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Executives

Brian Roberts - CFO

Duane DeSisto - President & CEO

Analysts

Danielle Antalffy - Leerink Swann

Kim Gailun - JPMorgan

William Plovanic - Canaccord Adams

Ben Andrew - William Blair & Company

Tom Gunderson - Piper Jaffray & Co.

Robert Goldman - CL King & Associates

Suraj Kalia - SMH Capital

Insulet Corporation (PODD) Q1 2013 Earnings Call May 6, 2013 5:00 PM ET

Operator

Good afternoon. My name is Sue and I will be your conference operator today. At this time, I would like to welcome everyone to the First Quarter 2013 Insulet Corporation Earnings Conference Call. All lines have been placed on-mute to private any background noise. After the speakers’ remarks, there will be a question-and-answer session. (Operator Instructions) Thank you.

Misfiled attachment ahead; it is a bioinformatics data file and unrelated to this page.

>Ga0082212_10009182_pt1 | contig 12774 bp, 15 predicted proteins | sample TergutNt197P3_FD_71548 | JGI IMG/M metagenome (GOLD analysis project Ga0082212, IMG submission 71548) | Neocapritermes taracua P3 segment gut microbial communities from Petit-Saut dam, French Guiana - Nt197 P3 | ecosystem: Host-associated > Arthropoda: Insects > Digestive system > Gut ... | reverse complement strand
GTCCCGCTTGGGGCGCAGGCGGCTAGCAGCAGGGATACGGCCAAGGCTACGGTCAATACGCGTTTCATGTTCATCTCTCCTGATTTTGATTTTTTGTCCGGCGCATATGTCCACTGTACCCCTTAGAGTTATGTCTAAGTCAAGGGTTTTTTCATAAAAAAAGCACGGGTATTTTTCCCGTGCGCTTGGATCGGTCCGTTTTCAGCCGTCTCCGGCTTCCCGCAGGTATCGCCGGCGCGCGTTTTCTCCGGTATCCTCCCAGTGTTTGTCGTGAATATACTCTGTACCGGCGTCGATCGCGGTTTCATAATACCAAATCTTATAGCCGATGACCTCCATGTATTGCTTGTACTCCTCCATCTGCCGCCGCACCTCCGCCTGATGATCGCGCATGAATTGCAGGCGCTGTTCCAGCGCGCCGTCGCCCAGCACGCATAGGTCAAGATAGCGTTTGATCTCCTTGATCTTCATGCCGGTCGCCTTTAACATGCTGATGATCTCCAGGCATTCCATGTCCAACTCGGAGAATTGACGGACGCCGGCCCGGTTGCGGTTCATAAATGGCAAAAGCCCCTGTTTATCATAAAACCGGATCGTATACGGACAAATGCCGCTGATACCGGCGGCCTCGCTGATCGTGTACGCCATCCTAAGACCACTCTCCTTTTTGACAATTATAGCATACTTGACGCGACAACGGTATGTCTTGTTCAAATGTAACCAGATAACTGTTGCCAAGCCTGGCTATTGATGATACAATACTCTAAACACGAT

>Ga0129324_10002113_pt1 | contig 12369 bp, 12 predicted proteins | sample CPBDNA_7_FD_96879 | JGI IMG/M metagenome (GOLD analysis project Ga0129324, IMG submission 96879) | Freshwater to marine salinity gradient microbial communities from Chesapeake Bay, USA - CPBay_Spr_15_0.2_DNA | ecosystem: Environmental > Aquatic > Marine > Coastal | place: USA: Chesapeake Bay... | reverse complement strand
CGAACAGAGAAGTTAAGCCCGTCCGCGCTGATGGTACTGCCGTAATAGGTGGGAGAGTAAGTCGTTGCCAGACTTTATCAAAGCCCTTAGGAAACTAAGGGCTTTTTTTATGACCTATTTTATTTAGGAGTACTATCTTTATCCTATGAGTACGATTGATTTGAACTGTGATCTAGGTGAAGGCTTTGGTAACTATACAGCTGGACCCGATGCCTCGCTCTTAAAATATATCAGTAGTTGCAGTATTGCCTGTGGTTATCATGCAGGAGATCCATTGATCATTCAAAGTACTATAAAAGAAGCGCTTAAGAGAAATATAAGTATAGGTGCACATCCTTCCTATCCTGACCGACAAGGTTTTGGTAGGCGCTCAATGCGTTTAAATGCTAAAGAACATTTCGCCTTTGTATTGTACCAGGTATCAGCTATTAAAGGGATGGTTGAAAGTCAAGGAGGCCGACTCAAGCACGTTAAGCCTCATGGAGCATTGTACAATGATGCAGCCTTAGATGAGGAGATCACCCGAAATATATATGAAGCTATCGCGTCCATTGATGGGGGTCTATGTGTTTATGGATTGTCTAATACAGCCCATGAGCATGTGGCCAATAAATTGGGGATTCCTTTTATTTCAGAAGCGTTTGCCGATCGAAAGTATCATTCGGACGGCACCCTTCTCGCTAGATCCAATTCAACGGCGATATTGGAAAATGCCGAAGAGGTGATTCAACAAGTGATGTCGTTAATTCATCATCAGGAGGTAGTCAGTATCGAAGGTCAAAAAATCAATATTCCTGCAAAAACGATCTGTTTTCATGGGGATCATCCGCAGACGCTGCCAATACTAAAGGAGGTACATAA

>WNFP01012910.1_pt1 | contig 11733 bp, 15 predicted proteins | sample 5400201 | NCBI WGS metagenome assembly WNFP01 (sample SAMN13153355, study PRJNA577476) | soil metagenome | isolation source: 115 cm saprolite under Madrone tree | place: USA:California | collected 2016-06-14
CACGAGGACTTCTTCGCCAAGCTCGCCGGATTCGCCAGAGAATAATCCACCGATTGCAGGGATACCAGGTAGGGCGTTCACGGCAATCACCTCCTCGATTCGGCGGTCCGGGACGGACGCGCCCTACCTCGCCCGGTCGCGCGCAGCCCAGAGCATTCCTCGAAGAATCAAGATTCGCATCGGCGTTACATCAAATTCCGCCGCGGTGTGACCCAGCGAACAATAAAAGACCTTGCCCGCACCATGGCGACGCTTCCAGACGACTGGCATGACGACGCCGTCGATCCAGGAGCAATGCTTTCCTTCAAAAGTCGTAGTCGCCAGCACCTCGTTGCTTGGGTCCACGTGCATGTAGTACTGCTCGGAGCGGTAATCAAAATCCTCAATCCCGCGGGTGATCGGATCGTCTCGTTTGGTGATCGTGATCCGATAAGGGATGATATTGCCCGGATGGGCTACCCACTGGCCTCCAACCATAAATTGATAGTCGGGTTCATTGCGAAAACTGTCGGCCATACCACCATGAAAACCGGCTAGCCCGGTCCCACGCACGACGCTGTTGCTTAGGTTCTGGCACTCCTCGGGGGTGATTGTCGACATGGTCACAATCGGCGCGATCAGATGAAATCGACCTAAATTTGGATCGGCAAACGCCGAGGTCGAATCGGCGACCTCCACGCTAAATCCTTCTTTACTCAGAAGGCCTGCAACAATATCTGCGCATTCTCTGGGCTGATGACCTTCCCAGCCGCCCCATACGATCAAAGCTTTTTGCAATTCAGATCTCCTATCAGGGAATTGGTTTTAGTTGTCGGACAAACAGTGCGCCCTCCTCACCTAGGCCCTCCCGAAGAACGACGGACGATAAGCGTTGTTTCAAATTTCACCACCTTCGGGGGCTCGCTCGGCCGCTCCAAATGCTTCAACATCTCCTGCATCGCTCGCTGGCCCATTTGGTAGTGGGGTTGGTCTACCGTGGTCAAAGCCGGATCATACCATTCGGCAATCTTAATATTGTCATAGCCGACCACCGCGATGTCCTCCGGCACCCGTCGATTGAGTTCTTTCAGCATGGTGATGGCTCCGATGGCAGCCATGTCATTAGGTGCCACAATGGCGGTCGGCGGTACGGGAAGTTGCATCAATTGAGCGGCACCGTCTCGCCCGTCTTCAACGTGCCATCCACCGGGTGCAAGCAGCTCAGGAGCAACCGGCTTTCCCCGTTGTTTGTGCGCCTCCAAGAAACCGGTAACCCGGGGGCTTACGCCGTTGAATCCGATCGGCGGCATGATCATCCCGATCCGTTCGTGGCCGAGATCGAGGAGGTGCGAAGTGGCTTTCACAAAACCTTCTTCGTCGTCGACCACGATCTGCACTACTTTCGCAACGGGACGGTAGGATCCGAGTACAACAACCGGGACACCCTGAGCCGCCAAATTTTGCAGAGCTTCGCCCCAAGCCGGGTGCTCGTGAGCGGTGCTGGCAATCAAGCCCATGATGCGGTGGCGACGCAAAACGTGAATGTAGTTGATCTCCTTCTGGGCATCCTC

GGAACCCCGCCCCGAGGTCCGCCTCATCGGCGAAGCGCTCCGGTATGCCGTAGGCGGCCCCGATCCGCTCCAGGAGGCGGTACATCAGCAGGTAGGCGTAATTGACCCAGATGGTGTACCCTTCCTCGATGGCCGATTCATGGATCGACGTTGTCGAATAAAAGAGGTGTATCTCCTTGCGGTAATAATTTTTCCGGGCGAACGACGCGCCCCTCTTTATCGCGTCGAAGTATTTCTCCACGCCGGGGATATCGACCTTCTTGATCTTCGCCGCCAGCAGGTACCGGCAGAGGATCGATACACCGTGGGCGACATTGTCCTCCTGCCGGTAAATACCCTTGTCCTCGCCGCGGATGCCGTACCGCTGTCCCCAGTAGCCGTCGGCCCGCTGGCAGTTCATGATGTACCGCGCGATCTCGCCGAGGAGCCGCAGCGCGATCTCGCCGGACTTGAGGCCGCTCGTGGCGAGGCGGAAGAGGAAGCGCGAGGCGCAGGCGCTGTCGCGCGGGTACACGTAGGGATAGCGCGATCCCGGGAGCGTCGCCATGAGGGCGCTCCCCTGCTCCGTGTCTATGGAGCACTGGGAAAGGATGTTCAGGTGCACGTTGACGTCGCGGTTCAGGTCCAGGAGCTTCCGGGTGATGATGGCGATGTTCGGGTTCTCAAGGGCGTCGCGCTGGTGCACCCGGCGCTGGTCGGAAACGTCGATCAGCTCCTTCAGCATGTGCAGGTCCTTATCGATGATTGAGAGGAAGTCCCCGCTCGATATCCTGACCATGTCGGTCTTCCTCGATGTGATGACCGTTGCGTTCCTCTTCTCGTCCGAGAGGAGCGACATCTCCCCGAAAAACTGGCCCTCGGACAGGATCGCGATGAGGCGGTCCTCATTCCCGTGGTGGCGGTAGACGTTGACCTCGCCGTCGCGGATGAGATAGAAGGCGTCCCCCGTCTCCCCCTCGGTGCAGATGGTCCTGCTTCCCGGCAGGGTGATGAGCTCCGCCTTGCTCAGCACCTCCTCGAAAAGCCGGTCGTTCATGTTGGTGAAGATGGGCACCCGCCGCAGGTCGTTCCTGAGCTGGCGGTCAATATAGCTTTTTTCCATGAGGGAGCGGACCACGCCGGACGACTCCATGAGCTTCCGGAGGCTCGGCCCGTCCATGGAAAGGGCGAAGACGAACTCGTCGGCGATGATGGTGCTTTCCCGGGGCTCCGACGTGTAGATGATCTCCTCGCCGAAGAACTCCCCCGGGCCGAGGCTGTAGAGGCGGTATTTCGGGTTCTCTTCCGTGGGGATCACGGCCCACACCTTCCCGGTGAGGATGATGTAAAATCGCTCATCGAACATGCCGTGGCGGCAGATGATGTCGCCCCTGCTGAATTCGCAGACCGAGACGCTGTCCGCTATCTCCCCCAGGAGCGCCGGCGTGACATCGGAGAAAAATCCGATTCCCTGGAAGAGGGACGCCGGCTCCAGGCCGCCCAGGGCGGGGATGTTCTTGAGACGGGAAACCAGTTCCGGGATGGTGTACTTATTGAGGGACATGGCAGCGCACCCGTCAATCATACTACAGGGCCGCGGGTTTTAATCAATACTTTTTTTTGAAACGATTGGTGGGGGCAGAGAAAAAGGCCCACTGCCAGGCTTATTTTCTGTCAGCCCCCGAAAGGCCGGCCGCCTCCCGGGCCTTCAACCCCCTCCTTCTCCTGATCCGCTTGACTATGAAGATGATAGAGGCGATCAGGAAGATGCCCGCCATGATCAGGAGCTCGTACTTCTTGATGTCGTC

Mr. Brian Roberts, Chief Financial Officer, you may begin your conference.

Brian Roberts

Thank you. Good afternoon everyone and thank you for joining us for our first quarter 2013 conference call. I am Brian Roberts, Chief Financial Officer of Insulet and joining me on the call today is Duane DeSisto our Chief Executive Officer.

Before we get started, I would like to remind everyone that our discussion today may include forward-looking statements as defined under the Securities Laws. We intend these forward-looking statements to be covered by the Safe Harbor provisions for forward-looking statements contained in Section 27A of the Securities Act and Section 21E of the Securities Exchange Act and are making these statement for purposes of complying with the Safe Harbor provisions.